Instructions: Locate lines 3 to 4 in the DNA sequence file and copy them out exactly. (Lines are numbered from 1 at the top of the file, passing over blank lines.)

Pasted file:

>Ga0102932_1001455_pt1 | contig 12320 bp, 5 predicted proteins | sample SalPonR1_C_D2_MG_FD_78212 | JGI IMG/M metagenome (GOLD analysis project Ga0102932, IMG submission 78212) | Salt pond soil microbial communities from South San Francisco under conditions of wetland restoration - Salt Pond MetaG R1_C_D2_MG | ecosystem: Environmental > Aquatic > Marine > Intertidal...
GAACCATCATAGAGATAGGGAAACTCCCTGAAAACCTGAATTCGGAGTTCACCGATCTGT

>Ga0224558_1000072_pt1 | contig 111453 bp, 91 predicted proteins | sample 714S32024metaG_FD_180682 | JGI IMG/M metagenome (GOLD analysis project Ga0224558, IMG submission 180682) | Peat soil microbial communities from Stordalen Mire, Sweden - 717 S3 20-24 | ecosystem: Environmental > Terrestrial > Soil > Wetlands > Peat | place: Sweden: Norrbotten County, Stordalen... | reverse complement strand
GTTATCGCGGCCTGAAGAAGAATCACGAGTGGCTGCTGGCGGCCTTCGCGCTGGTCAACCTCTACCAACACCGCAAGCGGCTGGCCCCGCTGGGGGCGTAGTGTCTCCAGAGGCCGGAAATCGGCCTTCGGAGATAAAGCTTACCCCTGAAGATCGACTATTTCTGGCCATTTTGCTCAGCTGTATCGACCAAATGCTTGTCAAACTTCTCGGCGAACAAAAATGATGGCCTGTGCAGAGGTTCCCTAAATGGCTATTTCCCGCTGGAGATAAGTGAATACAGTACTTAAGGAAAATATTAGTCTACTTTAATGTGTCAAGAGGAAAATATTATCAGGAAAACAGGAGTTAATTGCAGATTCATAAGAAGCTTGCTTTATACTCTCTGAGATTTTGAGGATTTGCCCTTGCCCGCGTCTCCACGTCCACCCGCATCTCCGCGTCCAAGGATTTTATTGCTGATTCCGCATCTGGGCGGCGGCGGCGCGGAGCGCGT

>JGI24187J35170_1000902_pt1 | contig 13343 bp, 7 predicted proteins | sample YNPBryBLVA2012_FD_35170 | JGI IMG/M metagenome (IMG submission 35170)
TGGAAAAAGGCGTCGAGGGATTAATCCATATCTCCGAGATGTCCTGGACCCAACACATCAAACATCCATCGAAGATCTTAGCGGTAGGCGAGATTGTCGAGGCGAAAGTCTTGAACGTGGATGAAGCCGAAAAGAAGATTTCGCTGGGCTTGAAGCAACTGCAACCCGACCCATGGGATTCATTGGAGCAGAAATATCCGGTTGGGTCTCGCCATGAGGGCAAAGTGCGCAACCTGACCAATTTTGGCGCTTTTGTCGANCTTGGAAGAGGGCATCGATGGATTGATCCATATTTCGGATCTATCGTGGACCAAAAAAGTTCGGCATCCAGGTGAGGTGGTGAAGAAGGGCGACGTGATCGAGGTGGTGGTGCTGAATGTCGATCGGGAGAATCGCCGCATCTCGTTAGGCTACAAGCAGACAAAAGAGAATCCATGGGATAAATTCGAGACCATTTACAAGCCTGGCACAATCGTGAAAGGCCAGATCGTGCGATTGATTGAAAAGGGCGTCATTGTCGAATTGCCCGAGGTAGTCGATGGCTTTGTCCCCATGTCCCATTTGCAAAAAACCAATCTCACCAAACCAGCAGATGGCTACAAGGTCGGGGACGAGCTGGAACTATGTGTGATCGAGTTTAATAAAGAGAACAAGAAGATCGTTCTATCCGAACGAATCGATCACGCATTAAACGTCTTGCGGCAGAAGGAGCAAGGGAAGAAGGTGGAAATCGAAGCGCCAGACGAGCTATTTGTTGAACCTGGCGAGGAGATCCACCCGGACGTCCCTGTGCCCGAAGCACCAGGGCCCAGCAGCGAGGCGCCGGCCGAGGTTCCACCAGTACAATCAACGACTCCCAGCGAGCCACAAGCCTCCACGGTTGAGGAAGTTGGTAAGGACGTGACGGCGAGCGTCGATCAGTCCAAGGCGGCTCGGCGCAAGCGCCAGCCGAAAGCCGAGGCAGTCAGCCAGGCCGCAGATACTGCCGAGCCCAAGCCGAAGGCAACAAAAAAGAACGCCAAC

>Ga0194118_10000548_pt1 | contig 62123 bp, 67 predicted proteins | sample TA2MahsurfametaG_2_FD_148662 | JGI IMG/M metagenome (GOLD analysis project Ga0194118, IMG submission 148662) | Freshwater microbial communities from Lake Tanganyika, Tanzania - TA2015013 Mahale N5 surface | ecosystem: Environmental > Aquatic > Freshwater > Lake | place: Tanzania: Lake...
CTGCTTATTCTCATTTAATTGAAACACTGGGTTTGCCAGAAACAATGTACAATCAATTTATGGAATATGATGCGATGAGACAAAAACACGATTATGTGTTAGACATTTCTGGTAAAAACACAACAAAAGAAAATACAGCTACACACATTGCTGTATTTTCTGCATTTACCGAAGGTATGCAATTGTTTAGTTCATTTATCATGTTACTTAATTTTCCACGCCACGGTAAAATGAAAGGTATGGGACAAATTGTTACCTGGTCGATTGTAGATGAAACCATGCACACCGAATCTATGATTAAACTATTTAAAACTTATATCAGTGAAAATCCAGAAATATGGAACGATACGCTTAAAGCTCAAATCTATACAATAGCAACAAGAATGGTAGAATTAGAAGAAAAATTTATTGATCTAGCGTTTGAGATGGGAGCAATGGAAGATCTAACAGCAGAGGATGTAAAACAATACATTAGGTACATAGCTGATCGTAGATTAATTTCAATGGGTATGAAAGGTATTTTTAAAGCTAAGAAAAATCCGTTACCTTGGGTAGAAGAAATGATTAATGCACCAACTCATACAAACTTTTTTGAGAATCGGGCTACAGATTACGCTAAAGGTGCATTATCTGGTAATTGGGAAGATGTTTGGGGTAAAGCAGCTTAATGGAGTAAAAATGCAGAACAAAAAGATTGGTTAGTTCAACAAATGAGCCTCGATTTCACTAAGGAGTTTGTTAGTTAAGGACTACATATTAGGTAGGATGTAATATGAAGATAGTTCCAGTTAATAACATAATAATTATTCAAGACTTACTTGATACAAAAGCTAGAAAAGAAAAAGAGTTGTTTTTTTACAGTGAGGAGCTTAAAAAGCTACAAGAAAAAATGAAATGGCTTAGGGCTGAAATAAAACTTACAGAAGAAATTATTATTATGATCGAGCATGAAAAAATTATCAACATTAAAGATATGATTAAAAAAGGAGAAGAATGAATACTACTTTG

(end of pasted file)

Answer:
>Ga0224558_1000072_pt1 | contig 111453 bp, 91 predicted proteins | sample 714S32024metaG_FD_180682 | JGI IMG/M metagenome (GOLD analysis project Ga0224558, IMG submission 180682) | Peat soil microbial communities from Stordalen Mire, Sweden - 717 S3 20-24 | ecosystem: Environmental > Terrestrial > Soil > Wetlands > Peat | place: Sweden: Norrbotten County, Stordalen... | reverse complement strand
GTTATCGCGGCCTGAAGAAGAATCACGAGTGGCTGCTGGCGGCCTTCGCGCTGGTCAACCTCTACCAACACCGCAAGCGGCTGGCCCCGCTGGGGGCGTAGTGTCTCCAGAGGCCGGAAATCGGCCTTCGGAGATAAAGCTTACCCCTGAAGATCGACTATTTCTGGCCATTTTGCTCAGCTGTATCGACCAAATGCTTGTCAAACTTCTCGGCGAACAAAAATGATGGCCTGTGCAGAGGTTCCCTAAATGGCTATTTCCCGCTGGAGATAAGTGAATACAGTACTTAAGGAAAATATTAGTCTACTTTAATGTGTCAAGAGGAAAATATTATCAGGAAAACAGGAGTTAATTGCAGATTCATAAGAAGCTTGCTTTATACTCTCTGAGATTTTGAGGATTTGCCCTTGCCCGCGTCTCCACGTCCACCCGCATCTCCGCGTCCAAGGATTTTATTGCTGATTCCGCATCTGGGCGGCGGCGGCGCGGAGCGCGT